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Rights Groups Threaten UC System with Lawsuit Over Standardized Tests

The use of standardized tests like SAT and ACT by the University of California system has become a contentious issue between the school and a coalition of civil rights groups.

On Tuesday, nearly nine organizations penned a joint letter to the school’s Board of Regents urging it to cease the use of SAT and ACT test scores in decisions related to admissions.

The letter alleges that standardized tests serve as a barrier to higher education for students of color and those with disabilities. The groups have given a 10-day ultimatum to reply and threatened to file a lawsuit if the school doesn’t comply with their demands.

“The use of these exams is an unlawful practice in violation of the California Constitution’s equal protection clause and numerous State anti-discrimination statutes, and it is barring our clients from equal access to higher education,” the letter reads.

“As the State’s foremost public institution of higher education, the University of California must, and should, furnish all students equal opportunity to access its benefits. Its continued use of the SAT and ACT—descendants of discriminatory IQ tests that pose unlawful barriers to underrepresented students—is fundamentally at odds with its obligation to provide access to all qualified students.”

A recent Georgetown University report found that standardized test only admission policy leads to a lesser diverse study body. Under such a policy, the share of white students at America’s top 200 colleges would rise from 66 percent to 75 percent, while the number of students of color would fall from 19 percent to 11 percent. Asian student enrollment would also drop from 11 percent to 10 percent.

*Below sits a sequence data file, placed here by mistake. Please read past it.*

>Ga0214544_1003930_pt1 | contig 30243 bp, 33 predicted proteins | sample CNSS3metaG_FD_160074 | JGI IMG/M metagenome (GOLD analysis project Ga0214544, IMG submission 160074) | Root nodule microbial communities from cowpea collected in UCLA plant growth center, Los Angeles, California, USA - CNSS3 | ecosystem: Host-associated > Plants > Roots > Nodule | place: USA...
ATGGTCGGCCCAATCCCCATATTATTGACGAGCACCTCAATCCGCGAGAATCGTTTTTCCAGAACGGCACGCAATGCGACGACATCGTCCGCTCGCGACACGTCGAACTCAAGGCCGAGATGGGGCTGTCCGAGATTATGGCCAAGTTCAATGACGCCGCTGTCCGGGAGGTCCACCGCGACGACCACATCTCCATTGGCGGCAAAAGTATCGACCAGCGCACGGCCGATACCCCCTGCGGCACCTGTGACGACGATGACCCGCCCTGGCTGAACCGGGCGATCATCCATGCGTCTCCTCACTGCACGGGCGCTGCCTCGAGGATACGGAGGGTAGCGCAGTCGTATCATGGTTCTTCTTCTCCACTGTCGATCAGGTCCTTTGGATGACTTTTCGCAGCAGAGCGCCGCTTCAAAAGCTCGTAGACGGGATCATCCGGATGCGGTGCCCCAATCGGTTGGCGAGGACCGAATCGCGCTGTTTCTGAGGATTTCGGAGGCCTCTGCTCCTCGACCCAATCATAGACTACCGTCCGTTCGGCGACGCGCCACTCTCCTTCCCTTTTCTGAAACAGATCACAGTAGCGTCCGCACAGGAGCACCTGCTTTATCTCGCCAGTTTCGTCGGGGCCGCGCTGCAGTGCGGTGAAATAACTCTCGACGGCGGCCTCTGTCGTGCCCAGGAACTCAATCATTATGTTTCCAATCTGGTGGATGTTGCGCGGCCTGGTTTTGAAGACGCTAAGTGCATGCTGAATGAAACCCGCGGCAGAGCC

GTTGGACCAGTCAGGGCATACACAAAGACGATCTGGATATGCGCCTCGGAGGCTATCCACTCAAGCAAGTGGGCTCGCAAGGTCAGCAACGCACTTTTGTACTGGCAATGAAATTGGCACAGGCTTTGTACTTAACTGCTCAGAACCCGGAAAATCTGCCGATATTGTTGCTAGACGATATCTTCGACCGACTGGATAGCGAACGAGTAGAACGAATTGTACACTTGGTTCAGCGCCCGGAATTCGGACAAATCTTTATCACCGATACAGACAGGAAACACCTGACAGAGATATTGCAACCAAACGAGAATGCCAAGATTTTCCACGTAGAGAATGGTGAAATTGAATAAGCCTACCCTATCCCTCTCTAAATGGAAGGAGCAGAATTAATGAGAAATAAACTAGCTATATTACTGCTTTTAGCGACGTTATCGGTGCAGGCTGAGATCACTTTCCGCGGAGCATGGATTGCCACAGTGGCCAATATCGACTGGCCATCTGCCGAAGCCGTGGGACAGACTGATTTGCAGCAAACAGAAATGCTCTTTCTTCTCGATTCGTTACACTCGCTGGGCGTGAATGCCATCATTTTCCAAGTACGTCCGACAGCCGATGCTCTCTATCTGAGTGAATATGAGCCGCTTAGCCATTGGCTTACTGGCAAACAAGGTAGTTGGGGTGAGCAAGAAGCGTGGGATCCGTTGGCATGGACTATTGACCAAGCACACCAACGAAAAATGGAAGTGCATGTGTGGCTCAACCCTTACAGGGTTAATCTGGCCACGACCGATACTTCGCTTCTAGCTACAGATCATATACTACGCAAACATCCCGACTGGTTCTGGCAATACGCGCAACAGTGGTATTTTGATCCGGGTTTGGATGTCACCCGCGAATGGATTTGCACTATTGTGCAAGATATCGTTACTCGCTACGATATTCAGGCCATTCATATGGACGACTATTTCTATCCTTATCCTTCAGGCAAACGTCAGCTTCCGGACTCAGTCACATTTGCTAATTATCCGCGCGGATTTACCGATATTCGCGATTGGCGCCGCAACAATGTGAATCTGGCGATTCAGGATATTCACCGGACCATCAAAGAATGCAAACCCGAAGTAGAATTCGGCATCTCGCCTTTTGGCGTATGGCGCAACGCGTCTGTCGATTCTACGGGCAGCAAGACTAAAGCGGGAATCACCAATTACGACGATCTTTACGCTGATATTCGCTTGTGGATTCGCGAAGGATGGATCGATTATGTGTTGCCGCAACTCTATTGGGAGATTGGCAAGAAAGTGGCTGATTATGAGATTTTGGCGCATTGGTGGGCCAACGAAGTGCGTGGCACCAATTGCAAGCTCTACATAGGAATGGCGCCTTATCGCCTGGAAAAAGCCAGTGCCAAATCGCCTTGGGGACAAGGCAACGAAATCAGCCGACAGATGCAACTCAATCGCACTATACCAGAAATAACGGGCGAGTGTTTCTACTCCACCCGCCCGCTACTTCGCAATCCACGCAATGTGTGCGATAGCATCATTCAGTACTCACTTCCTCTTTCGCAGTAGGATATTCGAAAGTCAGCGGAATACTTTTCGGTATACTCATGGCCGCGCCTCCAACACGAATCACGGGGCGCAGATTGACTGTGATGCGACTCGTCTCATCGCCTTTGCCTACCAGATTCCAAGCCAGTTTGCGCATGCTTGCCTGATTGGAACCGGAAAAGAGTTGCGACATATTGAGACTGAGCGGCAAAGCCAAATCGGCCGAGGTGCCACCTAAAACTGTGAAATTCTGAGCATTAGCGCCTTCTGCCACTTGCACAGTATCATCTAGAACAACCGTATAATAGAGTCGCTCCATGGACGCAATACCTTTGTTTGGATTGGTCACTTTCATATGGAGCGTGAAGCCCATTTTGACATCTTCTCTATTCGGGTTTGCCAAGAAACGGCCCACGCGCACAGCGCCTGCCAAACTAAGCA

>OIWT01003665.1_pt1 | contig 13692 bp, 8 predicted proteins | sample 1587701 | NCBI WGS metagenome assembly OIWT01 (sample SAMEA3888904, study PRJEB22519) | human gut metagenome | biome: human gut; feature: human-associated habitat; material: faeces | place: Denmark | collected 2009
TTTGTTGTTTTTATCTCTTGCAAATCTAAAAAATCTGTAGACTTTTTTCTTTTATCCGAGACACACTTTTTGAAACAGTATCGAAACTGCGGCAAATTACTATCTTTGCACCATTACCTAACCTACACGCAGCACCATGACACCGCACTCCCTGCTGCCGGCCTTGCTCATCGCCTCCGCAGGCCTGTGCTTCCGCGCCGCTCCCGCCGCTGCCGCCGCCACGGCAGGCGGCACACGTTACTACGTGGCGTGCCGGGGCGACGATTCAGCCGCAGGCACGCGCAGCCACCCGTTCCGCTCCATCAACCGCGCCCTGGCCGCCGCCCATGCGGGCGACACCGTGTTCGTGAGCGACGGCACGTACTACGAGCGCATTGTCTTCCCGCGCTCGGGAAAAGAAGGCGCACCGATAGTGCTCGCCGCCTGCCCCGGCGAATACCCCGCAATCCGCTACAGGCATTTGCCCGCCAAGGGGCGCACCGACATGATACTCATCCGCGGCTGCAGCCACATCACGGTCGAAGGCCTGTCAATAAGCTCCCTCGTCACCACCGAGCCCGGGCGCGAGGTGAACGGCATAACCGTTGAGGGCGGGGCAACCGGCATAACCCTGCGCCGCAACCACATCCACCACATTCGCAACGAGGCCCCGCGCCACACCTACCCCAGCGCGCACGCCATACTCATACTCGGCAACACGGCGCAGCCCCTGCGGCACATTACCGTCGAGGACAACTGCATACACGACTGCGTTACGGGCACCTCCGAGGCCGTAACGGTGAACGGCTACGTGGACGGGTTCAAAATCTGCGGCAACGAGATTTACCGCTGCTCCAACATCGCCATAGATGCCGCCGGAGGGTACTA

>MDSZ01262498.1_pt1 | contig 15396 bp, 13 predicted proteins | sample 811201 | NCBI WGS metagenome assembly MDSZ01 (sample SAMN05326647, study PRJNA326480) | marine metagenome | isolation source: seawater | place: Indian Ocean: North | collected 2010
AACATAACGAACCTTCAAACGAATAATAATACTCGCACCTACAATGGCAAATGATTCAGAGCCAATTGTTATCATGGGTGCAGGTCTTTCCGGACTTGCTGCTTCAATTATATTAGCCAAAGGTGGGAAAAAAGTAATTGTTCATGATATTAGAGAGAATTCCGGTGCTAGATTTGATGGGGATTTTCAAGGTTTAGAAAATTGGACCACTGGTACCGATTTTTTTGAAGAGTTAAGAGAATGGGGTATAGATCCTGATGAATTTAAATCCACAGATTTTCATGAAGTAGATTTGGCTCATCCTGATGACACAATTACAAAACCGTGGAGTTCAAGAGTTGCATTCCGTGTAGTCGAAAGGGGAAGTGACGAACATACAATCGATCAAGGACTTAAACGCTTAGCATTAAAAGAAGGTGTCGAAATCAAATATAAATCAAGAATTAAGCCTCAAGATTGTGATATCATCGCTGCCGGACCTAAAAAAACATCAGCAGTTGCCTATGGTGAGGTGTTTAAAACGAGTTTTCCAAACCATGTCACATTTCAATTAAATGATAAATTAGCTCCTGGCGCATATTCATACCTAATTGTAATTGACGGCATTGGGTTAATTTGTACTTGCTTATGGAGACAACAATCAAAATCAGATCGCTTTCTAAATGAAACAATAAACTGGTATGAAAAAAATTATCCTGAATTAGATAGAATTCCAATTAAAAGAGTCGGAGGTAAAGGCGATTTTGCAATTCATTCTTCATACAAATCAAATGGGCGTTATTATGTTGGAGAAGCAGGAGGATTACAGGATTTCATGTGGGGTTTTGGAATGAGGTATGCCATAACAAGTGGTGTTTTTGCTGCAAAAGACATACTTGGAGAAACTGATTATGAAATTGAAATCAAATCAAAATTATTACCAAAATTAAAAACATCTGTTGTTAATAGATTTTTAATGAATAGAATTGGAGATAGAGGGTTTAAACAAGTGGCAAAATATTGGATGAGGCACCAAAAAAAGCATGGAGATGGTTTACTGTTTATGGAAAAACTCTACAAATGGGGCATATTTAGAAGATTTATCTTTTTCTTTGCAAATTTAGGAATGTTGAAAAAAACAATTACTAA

It also noted that the test-only admissions would set 1250 as the minimum SAT score for admission at the country’s top 200 colleges, and would raise the median SAT score from 1250 to 1320, resulting in a decrease in the enrollment of black and Latino students.

“The SAT has built-in biases that ultimately derail the college aspirations of thousands of hardworking students of color who would thrive in college and make important contributions to the UC community and beyond,” said Lisa Holder, Of Counsel at the Equal Justice Society, one of the rights group.

“The test serves no purpose other than to act as a barrier to higher education for historically disadvantaged students. The UC Regents have a duty to end this discriminatory practice.”

In the recent years, more than 1,000 four-year colleges and universities have made the submission of SAT or ACT scores optional, including the University of New Hampshire, University of San Francisco, University of Chicago, American University, Ball State University, and Wake Forest University.

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